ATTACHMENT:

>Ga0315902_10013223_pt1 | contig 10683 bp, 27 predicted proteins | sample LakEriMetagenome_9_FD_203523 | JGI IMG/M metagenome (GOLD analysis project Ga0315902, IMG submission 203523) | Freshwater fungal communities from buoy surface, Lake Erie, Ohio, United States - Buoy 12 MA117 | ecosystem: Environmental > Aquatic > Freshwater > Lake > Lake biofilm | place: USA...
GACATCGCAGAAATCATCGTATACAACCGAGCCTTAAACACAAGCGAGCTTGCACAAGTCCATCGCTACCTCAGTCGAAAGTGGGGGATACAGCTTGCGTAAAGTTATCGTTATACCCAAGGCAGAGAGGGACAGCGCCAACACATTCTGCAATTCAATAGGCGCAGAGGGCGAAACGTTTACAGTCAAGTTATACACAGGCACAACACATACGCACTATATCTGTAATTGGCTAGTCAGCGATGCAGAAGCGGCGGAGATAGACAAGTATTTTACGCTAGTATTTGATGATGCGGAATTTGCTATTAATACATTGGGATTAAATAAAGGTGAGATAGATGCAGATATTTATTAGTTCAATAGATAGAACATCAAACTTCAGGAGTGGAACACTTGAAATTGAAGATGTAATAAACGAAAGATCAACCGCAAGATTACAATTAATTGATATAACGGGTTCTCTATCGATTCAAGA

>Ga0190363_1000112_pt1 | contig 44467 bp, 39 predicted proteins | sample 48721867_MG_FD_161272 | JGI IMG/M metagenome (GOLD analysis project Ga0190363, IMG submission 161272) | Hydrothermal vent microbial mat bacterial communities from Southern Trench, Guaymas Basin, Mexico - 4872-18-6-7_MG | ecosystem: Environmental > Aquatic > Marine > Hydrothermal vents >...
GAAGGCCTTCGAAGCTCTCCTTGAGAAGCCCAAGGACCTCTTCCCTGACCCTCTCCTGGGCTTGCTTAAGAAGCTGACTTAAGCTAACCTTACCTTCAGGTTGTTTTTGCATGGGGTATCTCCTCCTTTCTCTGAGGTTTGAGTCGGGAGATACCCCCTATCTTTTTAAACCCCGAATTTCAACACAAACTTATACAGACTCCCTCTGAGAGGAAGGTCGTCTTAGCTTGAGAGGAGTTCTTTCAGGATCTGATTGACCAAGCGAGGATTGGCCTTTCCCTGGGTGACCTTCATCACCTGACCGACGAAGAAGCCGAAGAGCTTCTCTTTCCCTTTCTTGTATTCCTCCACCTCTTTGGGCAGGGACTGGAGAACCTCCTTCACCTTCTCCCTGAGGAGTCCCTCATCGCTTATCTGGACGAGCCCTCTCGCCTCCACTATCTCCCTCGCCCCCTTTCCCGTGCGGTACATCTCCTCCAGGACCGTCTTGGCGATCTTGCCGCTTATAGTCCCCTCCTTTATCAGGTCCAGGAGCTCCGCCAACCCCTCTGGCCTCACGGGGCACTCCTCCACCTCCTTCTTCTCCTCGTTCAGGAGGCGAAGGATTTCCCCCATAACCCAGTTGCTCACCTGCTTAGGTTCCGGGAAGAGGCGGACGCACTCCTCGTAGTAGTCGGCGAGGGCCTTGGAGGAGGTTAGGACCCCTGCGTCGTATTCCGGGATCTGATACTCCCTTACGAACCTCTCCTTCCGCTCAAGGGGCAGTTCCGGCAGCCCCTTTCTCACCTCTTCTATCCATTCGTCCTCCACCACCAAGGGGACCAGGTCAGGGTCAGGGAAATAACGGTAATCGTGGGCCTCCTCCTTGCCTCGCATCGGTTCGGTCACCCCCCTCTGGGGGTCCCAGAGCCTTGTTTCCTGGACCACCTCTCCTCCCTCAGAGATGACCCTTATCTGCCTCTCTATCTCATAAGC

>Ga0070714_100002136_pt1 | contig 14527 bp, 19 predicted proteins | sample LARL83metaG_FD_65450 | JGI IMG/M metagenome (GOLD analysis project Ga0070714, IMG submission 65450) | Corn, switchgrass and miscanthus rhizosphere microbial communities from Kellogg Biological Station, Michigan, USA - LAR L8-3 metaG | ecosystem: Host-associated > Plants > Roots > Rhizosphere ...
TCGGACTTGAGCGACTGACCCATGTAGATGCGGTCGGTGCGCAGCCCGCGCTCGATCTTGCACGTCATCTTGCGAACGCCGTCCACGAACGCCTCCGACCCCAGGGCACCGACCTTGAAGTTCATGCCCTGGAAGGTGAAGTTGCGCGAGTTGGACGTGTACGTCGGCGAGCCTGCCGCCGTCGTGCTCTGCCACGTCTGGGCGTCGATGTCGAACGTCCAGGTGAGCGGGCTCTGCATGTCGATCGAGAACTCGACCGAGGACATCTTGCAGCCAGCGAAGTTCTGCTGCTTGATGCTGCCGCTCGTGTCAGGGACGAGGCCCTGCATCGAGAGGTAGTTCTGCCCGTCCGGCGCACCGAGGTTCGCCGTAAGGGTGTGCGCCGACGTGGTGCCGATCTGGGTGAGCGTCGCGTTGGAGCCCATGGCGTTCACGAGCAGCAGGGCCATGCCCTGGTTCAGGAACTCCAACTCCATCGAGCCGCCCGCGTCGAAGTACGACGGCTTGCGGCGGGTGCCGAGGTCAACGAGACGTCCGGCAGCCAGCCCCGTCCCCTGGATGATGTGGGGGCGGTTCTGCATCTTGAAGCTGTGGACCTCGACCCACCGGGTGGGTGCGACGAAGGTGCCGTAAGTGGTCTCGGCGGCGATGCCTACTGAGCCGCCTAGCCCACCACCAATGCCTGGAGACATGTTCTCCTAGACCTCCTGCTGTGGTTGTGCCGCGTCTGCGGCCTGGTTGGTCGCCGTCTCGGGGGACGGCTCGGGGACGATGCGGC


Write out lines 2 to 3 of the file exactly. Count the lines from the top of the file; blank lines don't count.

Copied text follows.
GACATCGCAGAAATCATCGTATACAACCGAGCCTTAAACACAAGCGAGCTTGCACAAGTCCATCGCTACCTCAGTCGAAAGTGGGGGATACAGCTTGCGTAAAGTTATCGTTATACCCAAGGCAGAGAGGGACAGCGCCAACACATTCTGCAATTCAATAGGCGCAGAGGGCGAAACGTTTACAGTCAAGTTATACACAGGCACAACACATACGCACTATATCTGTAATTGGCTAGTCAGCGATGCAGAAGCGGCGGAGATAGACAAGTATTTTACGCTAGTATTTGATGATGCGGAATTTGCTATTAATACATTGGGATTAAATAAAGGTGAGATAGATGCAGATATTTATTAGTTCAATAGATAGAACATCAAACTTCAGGAGTGGAACACTTGAAATTGAAGATGTAATAAACGAAAGATCAACCGCAAGATTACAATTAATTGATATAACGGGTTCTCTATCGATTCAAGA

>Ga0190363_1000112_pt1 | contig 44467 bp, 39 predicted proteins | sample 48721867_MG_FD_161272 | JGI IMG/M metagenome (GOLD analysis project Ga0190363, IMG submission 161272) | Hydrothermal vent microbial mat bacterial communities from Southern Trench, Guaymas Basin, Mexico - 4872-18-6-7_MG | ecosystem: Environmental > Aquatic > Marine > Hydrothermal vents >...